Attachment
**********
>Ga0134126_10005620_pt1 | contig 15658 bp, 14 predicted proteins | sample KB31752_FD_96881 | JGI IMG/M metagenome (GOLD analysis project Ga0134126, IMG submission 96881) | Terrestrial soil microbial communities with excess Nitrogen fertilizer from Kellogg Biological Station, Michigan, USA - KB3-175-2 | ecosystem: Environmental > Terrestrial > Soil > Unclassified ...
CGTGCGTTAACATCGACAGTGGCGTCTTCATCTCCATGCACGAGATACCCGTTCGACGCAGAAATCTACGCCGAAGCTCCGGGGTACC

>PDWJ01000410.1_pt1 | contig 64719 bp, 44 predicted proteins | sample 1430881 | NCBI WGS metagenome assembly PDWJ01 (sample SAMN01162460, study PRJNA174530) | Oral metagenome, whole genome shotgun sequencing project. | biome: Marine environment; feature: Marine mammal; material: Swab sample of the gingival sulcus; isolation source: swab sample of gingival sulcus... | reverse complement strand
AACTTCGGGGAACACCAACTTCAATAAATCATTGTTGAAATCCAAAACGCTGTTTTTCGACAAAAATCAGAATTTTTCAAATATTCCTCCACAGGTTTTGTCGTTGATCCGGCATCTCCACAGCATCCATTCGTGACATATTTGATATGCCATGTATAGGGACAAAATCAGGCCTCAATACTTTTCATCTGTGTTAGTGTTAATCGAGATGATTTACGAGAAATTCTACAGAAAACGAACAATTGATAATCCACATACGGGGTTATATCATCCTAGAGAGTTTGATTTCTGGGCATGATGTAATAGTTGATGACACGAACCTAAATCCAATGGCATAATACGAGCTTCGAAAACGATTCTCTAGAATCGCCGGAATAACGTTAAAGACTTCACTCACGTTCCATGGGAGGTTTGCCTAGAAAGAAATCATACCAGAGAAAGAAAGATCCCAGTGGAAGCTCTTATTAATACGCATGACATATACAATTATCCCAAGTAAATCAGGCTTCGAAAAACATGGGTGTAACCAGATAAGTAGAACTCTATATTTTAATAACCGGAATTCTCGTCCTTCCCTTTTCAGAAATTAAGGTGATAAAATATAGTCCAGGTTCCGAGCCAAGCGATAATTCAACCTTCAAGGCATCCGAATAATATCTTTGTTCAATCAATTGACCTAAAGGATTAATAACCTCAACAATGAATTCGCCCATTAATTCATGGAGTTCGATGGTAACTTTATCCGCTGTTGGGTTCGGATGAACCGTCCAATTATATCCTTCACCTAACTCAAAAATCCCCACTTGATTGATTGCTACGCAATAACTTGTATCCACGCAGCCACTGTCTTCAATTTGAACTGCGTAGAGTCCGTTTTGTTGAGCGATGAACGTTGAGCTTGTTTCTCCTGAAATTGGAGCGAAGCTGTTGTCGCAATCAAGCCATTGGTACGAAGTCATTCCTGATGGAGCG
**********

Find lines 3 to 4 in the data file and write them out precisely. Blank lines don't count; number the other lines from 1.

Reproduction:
>PDWJ01000410.1_pt1 | contig 64719 bp, 44 predicted proteins | sample 1430881 | NCBI WGS metagenome assembly PDWJ01 (sample SAMN01162460, study PRJNA174530) | Oral metagenome, whole genome shotgun sequencing project. | biome: Marine environment; feature: Marine mammal; material: Swab sample of the gingival sulcus; isolation source: swab sample of gingival sulcus... | reverse complement strand
AACTTCGGGGAACACCAACTTCAATAAATCATTGTTGAAATCCAAAACGCTGTTTTTCGACAAAAATCAGAATTTTTCAAATATTCCTCCACAGGTTTTGTCGTTGATCCGGCATCTCCACAGCATCCATTCGTGACATATTTGATATGCCATGTATAGGGACAAAATCAGGCCTCAATACTTTTCATCTGTGTTAGTGTTAATCGAGATGATTTACGAGAAATTCTACAGAAAACGAACAATTGATAATCCACATACGGGGTTATATCATCCTAGAGAGTTTGATTTCTGGGCATGATGTAATAGTTGATGACACGAACCTAAATCCAATGGCATAATACGAGCTTCGAAAACGATTCTCTAGAATCGCCGGAATAACGTTAAAGACTTCACTCACGTTCCATGGGAGGTTTGCCTAGAAAGAAATCATACCAGAGAAAGAAAGATCCCAGTGGAAGCTCTTATTAATACGCATGACATATACAATTATCCCAAGTAAATCAGGCTTCGAAAAACATGGGTGTAACCAGATAAGTAGAACTCTATATTTTAATAACCGGAATTCTCGTCCTTCCCTTTTCAGAAATTAAGGTGATAAAATATAGTCCAGGTTCCGAGCCAAGCGATAATTCAACCTTCAAGGCATCCGAATAATATCTTTGTTCAATCAATTGACCTAAAGGATTAATAACCTCAACAATGAATTCGCCCATTAATTCATGGAGTTCGATGGTAACTTTATCCGCTGTTGGGTTCGGATGAACCGTCCAATTATATCCTTCACCTAACTCAAAAATCCCCACTTGATTGATTGCTACGCAATAACTTGTATCCACGCAGCCACTGTCTTCAATTTGAACTGCGTAGAGTCCGTTTTGTTGAGCGATGAACGTTGAGCTTGTTTCTCCTGAAATTGGAGCGAAGCTGTTGTCGCAATCAAGCCATTGGTACGAAGTCATTCCTGATGGAGCG